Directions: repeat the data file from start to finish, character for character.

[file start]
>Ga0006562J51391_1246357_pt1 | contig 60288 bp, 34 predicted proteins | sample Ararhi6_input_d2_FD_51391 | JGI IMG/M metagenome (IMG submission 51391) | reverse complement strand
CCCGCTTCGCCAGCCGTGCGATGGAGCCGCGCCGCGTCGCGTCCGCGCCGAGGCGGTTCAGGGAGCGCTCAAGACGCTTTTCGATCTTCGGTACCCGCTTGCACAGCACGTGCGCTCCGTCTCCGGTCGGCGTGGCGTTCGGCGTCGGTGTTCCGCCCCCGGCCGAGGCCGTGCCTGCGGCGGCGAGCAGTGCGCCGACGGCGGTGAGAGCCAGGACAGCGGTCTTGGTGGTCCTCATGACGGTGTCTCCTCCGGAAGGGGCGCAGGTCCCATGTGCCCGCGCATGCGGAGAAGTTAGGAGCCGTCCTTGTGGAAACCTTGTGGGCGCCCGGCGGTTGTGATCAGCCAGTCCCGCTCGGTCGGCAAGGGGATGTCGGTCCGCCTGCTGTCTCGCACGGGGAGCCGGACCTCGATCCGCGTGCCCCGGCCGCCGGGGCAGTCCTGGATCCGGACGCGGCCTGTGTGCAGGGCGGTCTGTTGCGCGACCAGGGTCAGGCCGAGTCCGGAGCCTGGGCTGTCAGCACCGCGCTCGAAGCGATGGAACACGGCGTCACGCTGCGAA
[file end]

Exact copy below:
>Ga0006562J51391_1246357_pt1 | contig 60288 bp, 34 predicted proteins | sample Ararhi6_input_d2_FD_51391 | JGI IMG/M metagenome (IMG submission 51391) | reverse complement strand
CCCGCTTCGCCAGCCGTGCGATGGAGCCGCGCCGCGTCGCGTCCGCGCCGAGGCGGTTCAGGGAGCGCTCAAGACGCTTTTCGATCTTCGGTACCCGCTTGCACAGCACGTGCGCTCCGTCTCCGGTCGGCGTGGCGTTCGGCGTCGGTGTTCCGCCCCCGGCCGAGGCCGTGCCTGCGGCGGCGAGCAGTGCGCCGACGGCGGTGAGAGCCAGGACAGCGGTCTTGGTGGTCCTCATGACGGTGTCTCCTCCGGAAGGGGCGCAGGTCCCATGTGCCCGCGCATGCGGAGAAGTTAGGAGCCGTCCTTGTGGAAACCTTGTGGGCGCCCGGCGGTTGTGATCAGCCAGTCCCGCTCGGTCGGCAAGGGGATGTCGGTCCGCCTGCTGTCTCGCACGGGGAGCCGGACCTCGATCCGCGTGCCCCGGCCGCCGGGGCAGTCCTGGATCCGGACGCGGCCTGTGTGCAGGGCGGTCTGTTGCGCGACCAGGGTCAGGCCGAGTCCGGAGCCTGGGCTGTCAGCACCGCGCTCGAAGCGATGGAACACGGCGTCACGCTGCGAA